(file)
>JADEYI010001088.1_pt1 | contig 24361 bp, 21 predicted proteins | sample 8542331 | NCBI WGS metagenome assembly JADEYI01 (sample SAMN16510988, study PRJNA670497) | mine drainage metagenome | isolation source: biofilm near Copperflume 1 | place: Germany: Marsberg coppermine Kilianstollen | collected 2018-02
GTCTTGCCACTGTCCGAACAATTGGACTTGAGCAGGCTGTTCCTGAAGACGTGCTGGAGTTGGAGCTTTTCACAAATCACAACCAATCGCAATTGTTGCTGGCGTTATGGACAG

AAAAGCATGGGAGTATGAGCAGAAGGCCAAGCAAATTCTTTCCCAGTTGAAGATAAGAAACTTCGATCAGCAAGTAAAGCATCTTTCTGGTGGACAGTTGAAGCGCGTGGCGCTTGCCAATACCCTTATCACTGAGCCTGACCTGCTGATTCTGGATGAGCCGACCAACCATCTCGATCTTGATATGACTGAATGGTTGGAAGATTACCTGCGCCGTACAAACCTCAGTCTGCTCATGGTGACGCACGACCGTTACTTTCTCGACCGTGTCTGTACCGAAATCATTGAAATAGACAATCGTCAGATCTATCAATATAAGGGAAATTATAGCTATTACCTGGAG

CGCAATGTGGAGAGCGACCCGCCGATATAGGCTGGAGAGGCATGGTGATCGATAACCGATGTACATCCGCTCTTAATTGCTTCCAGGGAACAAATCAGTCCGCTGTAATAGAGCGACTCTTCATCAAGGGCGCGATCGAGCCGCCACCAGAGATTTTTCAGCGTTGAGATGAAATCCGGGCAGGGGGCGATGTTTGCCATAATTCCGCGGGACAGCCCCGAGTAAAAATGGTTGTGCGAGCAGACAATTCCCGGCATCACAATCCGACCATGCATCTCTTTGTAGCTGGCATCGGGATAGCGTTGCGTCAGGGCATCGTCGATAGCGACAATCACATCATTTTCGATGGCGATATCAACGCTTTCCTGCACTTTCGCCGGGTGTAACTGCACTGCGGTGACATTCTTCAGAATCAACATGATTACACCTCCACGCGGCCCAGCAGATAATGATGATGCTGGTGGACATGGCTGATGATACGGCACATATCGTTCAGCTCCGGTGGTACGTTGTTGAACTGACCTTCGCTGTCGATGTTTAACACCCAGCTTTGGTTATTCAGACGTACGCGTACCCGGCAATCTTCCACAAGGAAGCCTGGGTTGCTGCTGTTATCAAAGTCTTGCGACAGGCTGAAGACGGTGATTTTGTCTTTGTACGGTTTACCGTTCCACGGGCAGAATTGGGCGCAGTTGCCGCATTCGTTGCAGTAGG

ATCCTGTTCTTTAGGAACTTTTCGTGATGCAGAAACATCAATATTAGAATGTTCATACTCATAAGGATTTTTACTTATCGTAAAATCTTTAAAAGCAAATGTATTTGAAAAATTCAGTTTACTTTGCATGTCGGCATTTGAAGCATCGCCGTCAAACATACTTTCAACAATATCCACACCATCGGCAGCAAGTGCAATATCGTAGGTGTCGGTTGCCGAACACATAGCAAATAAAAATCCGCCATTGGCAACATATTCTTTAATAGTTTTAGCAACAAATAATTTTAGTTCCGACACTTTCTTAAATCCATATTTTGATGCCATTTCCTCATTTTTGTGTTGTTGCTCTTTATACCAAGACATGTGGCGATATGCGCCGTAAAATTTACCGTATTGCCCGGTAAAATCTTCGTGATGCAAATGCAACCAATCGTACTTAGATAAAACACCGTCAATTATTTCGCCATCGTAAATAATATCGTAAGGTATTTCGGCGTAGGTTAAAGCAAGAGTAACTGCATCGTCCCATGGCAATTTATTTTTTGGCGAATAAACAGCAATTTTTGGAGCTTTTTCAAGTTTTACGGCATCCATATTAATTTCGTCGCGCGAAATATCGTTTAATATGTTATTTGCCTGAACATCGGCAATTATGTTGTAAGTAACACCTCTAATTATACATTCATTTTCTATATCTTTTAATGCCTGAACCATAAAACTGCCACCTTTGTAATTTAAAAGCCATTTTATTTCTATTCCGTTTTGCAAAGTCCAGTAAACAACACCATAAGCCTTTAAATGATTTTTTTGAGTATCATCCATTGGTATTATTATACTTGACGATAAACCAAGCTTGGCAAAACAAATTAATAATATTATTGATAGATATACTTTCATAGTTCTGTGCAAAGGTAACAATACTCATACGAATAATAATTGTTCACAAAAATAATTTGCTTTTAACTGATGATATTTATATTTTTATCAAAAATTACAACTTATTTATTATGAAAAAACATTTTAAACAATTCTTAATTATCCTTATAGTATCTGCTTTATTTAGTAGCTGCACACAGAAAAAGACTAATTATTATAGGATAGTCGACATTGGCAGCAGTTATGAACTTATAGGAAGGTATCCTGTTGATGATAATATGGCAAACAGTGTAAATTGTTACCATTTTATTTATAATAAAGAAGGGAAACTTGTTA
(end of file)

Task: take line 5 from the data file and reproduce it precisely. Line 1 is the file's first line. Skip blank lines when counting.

ATCCTGTTCTTTAGGAACTTTTCGTGATGCAGAAACATCAATATTAGAATGTTCATACTCATAAGGATTTTTACTTATCGTAAAATCTTTAAAAGCAAATGTATTTGAAAAATTCAGTTTACTTTGCATGTCGGCATTTGAAGCATCGCCGTCAAACATACTTTCAACAATATCCACACCATCGGCAGCAAGTGCAATATCGTAGGTGTCGGTTGCCGAACACATAGCAAATAAAAATCCGCCATTGGCAACATATTCTTTAATAGTTTTAGCAACAAATAATTTTAGTTCCGACACTTTCTTAAATCCATATTTTGATGCCATTTCCTCATTTTTGTGTTGTTGCTCTTTATACCAAGACATGTGGCGATATGCGCCGTAAAATTTACCGTATTGCCCGGTAAAATCTTCGTGATGCAAATGCAACCAATCGTACTTAGATAAAACACCGTCAATTATTTCGCCATCGTAAATAATATCGTAAGGTATTTCGGCGTAGGTTAAAGCAAGAGTAACTGCATCGTCCCATGGCAATTTATTTTTTGGCGAATAAACAGCAATTTTTGGAGCTTTTTCAAGTTTTACGGCATCCATATTAATTTCGTCGCGCGAAATATCGTTTAATATGTTATTTGCCTGAACATCGGCAATTATGTTGTAAGTAACACCTCTAATTATACATTCATTTTCTATATCTTTTAATGCCTGAACCATAAAACTGCCACCTTTGTAATTTAAAAGCCATTTTATTTCTATTCCGTTTTGCAAAGTCCAGTAAACAACACCATAAGCCTTTAAATGATTTTTTTGAGTATCATCCATTGGTATTATTATACTTGACGATAAACCAAGCTTGGCAAAACAAATTAATAATATTATTGATAGATATACTTTCATAGTTCTGTGCAAAGGTAACAATACTCATACGAATAATAATTGTTCACAAAAATAATTTGCTTTTAACTGATGATATTTATATTTTTATCAAAAATTACAACTTATTTATTATGAAAAAACATTTTAAACAATTCTTAATTATCCTTATAGTATCTGCTTTATTTAGTAGCTGCACACAGAAAAAGACTAATTATTATAGGATAGTCGACATTGGCAGCAGTTATGAACTTATAGGAAGGTATCCTGTTGATGATAATATGGCAAACAGTGTAAATTGTTACCATTTTATTTATAATAAAGAAGGGAAACTTGTTA